Why asking for feedback on your book cover is mostly useless

Why asking for feedback on your book cover is mostly useless

I tell my book cover clients to get a lot of feedback – especially when they’re starting to commit to an idea I disagree with. Authors can often get too close and personal with their covers; they stare at the options for hours, making decisions, slowly forming a bond that is hard to break.

Which means, when they ask for feedback, they are really asking for confirmation.

They say, “Which of these do you like? I like this one…” and then continue to explain why their choice is the best choice. 9 times out of 10, the other person will agree with them. But that’s not the only reason getting feedback on your book cover is usually a waste of time. Here are some others:

1. Nobody will agree

If you have a large following, you may get hundreds of comments, and rigorously keep track of votes, and find everybody is pretty much split between all your options, or offer even more recommendations that you aren’t prepared to make. So you’ll end up making the decision yourself anyway.

2. You aren’t asking your target audience

If you ask your followers or Facebook friends, it isn’t likely that those same people are readers of the particular genre. They may not know what books in that genre should look like. They may not find appealing the things you used to appeal to your target readers. Which means all of their feedback and advice is dangerously misguided.

3. They approach the cover differently

A buyer on Amazon would glance at the cover for a second, click and glance again at the bigger size, then read the book summary. You’re asking people to really consider the cover itself. They’ll look at it, think about it, dissect it, criticize it. Of course they will find things they don’t like or that could be improved. Their interaction with your cover is very different from the natural interaction of would-be buyers, as such you can’t rely on their feedback.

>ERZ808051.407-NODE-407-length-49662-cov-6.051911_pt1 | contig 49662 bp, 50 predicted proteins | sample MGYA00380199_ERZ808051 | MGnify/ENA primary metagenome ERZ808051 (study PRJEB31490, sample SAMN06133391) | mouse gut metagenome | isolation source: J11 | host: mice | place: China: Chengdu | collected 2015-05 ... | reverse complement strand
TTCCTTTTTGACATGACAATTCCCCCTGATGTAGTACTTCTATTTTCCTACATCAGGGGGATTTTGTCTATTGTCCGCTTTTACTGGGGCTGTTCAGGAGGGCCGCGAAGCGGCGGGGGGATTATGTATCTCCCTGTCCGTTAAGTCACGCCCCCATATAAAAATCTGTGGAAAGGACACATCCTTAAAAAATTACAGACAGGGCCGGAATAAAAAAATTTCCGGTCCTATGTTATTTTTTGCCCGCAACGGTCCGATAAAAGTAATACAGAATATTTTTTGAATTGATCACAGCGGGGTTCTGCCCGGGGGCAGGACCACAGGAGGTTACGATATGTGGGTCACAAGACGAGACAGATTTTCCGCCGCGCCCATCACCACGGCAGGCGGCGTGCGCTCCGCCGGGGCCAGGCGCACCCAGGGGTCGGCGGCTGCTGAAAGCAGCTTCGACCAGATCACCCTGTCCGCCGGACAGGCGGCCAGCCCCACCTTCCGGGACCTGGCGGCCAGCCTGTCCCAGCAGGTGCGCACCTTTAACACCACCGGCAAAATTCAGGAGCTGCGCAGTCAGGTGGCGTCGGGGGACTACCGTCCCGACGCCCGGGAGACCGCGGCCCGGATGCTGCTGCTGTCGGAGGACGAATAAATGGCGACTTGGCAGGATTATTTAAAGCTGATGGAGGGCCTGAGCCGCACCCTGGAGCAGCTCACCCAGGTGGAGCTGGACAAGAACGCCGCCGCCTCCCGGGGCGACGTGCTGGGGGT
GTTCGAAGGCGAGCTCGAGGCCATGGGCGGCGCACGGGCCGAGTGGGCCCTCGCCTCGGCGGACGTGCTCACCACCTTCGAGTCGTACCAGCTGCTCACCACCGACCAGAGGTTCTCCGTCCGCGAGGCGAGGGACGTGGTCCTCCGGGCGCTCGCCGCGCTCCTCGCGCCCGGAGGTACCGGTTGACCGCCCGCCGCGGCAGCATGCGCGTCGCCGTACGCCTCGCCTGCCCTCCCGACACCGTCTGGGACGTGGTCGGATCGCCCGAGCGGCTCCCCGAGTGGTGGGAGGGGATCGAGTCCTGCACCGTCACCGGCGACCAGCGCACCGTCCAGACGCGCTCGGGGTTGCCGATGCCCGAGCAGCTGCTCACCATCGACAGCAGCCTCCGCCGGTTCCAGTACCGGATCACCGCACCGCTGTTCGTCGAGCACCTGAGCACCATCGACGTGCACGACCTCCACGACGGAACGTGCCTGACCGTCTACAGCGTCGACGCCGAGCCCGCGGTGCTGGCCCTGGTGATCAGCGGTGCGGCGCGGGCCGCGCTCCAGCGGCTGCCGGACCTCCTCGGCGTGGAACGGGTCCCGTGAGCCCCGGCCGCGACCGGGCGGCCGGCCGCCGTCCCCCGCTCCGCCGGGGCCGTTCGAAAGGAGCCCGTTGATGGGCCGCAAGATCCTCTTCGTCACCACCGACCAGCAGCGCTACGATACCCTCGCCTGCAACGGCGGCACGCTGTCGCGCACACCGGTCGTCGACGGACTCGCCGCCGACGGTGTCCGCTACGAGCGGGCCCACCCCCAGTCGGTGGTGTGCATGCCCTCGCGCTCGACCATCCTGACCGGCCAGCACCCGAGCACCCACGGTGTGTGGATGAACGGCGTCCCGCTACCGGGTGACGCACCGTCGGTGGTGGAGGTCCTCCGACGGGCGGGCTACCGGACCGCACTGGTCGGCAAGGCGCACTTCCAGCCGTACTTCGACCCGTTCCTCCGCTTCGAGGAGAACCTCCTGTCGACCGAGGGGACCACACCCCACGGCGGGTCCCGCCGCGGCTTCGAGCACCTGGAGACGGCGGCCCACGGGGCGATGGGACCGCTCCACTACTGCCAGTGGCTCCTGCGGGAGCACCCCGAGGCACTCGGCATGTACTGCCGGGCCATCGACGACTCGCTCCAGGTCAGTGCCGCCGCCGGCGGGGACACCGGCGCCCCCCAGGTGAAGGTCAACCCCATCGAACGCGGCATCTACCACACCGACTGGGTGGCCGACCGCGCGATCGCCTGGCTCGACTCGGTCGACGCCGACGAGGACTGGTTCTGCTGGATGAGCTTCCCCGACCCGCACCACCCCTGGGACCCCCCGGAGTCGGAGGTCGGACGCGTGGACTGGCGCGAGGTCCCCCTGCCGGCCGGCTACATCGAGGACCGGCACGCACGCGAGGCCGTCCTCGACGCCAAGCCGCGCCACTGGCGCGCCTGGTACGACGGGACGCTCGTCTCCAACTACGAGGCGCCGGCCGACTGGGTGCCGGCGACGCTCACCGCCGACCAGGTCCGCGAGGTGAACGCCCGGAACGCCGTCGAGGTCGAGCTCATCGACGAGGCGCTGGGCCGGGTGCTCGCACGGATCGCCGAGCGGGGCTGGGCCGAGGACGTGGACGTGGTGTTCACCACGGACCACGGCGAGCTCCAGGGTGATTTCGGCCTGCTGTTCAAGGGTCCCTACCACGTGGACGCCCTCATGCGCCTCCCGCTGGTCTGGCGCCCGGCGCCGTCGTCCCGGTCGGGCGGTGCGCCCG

4. Aesthetics vs. Function

The most beautiful or “best-looking” cover is not necessarily the winner. The cover’s job is to convey the genre and subject immediately to target readers. You want to make an emotional connection (for fiction) and attract readers who would be interested in your genre/subject. If you can’t do it all with the pictures, you do it with the title or subtitle by hitting the right keywords.

When you ask people to vote on their favorite cover, they ignore that stuff and vote on the one they think looks the best.

5. The limited-set problem

You may be asking friends and followers to choose between a handful of covers. If you have 5 amazing, excellent covers to choose from, any of them would work. But it’s more likely you have 5 mediocre covers, and none of them is a great option. If you made them yourself or hired a designer, you’ll probably be pretty excited about them already and maybe have your heart set on one (especially if you made it yourself, and have spent hours and hours working on it, you’ll get attached).

Feedback on mediocre covers won’t lead to a better cover, unless you’re getting feedback from really brilliant cover designers, who know a lot about using design to sell books.

Case Study

book cover design

She’s using this one right now, trying to merge the best features. It’s very clean and nice, although the pink script font in #4 says “Romance” more clearly, it’s still an attractive cover. See it on Amazon.



6. The “expert panel” problem